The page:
Tag Archives: Jim Dougherty


The Collective Volume 7 goes a long way in proving Andrew Sarris’ comment about the extinction of the horror film as a serious genre. If ‘s Bride of Frankenstein (1935) represents the art form’s apex, then the latest (and hopefully last) Collective anthology is something close to the nadir.

Indiana indie filmmaker Jason Hoover and his Jabb Pictures have been producing and distributing The Collective for several years. The concept is simple: ten films created by ten different filmmakers with a horror theme. These anthologies have actually produced a few halfway decent entries since the first volume debuted, but predictably, the bad has consistently outweighed the good. Even less surprising is the prevailing diminishing quality and enthusiasm over the span of seven collections. This 2014 entry is a wheezing death bed for a corpse that should have given up the ghost at least two collections ago.

Keys are the theme here, and first up is an entry from 3 O’clock Productions. “Avengement” is co-directed by Jim Dougherty and Laura Noel, both of whom also star. Noel penned the dull, pedestrian screenplay, which begins as here we go yet again misogynistic torture fare, and morphs into spectral revenge. Dougherty is an occasionally competent director, but rarely finds enough inspiration to take risks.  More often than not, his work is hampered by a dire need for good writing, which he does not get here. Relief almost comes in the way of woefully campy acting, but it is not enough.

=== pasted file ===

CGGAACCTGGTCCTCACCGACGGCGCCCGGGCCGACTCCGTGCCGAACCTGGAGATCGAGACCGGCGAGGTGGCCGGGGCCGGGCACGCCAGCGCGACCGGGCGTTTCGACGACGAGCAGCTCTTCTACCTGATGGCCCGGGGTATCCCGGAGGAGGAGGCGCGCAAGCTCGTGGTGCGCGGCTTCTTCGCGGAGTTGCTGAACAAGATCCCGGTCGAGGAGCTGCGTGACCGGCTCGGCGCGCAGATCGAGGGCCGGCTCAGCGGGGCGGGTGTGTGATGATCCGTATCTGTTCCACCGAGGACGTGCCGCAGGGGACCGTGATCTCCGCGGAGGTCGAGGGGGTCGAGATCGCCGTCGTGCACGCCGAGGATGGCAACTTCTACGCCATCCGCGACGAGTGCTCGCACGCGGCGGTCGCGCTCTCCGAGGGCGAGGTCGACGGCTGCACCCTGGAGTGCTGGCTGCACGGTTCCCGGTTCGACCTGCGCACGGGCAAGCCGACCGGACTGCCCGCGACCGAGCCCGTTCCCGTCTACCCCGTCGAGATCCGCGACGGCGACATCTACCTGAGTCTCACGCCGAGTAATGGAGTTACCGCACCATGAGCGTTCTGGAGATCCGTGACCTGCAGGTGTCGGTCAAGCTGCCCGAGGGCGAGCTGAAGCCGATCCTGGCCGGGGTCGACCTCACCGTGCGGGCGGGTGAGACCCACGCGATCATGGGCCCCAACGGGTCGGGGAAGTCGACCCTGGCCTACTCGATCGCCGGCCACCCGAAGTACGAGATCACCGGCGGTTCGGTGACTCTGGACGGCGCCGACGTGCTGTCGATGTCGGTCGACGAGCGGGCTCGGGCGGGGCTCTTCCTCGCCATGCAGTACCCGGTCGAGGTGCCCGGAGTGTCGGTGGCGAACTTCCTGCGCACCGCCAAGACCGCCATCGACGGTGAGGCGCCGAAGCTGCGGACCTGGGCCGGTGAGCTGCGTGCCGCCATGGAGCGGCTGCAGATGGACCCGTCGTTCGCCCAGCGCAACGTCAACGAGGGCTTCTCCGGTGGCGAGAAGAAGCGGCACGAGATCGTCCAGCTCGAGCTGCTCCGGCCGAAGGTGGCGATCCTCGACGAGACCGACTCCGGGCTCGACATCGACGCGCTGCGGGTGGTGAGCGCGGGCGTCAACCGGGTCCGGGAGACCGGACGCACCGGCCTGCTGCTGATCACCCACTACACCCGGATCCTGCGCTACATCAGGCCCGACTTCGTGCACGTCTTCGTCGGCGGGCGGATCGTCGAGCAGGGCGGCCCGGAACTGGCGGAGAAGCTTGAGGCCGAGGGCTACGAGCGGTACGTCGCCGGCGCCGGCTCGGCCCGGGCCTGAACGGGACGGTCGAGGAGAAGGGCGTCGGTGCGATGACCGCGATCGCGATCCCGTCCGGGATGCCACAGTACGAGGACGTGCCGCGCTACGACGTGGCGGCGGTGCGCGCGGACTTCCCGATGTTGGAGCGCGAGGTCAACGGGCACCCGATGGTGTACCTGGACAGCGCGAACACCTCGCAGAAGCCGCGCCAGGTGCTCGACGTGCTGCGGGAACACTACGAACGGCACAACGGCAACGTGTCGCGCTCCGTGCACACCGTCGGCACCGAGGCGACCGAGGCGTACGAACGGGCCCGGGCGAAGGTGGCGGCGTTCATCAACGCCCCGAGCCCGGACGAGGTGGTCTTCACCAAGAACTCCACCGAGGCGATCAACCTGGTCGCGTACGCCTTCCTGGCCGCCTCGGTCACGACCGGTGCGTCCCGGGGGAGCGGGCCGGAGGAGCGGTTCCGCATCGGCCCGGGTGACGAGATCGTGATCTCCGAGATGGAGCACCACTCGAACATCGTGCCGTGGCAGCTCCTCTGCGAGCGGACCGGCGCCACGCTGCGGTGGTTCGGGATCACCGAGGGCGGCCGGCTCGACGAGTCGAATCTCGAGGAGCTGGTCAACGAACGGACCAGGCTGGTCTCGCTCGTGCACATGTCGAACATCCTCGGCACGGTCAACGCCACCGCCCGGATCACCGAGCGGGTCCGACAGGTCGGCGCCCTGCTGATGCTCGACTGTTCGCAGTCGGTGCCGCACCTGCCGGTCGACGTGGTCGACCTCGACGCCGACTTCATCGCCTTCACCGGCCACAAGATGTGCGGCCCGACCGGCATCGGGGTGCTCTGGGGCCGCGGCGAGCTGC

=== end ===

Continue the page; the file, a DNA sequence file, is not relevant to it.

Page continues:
Liberty or Death Productions’ “Chrysalis” is at least wistful enough to be honest about its sense of nostalgia. It clearly pines for the romance of “Dark Shadows.” Director/writer  is an excellent actor. When tapping into his theatrical background or erudite nature, Mannan is capable of producing challenging work, but his primary weakness also lies in writing and a pubescent, fan-like adulation of horror as a genre. Chrysalis holds true to Mannan’s M.O. Unfortunately, he casts other actors, and Brad Good (as the husband) is no Mannan. Kaylee Spivey Good (as the wife) is barely more adequate. Visual homages abound: the grand guignol  soaper “Shadows,”  Dracula (1931), Night of the Living Dead (1968) and Nosferatu (1922) constitute a vampire metaphor for energy-draining abusers, but it is thinly fleshed out, and the result is an unmemorable narrative.

Brian Williams chews on his fingers, rubs his face, talks to himself, and smokes a lot of cigarettes to convince us he is not “Sane”. Of course, there is a key and while it is a Mostly Harmless production, it is also an excruciatingly vapid one.

Athena Prychodko should probably get an A for effort on her moniker alone, which is easily the hippest name of any filmmaker in cinema history.  Her “Open Me” is a pun on volume seven’s theme. It stylistically imitates silent film, but misses the contextual mark. This Silence In The Dead Of Light production tries hard to convey a sense of fun, but inevitably it is one long, drawn-out joke, though aided considerably by Jason Hoover’s score, which is delightfully all-over-the-place music.

We move uncomfortably from Prychodko style to Klayton Dean banality in Terror Visions’ “63P012,” which overdoses on the profundity of primordial, Aerosmith-styled angst. That means a lot of red and green filters, psychedelic closeups with the type of ghouls seen in far too many redneck haunted attractions, gallons of fake blood, needles, bathtubs, and narcissistic mirrors. It is akin to fingernails meeting chalkboard, but not for any of the reasons the filmmaker has the audacity to imagine.

Quattro Venti Scott’s “176 Days To Freedom” is a tedious, derivative  excursion into a macho post-apocalypse that we have seen countless times. It is written and directed by Cameron Scott, who stars from behind a gas mask.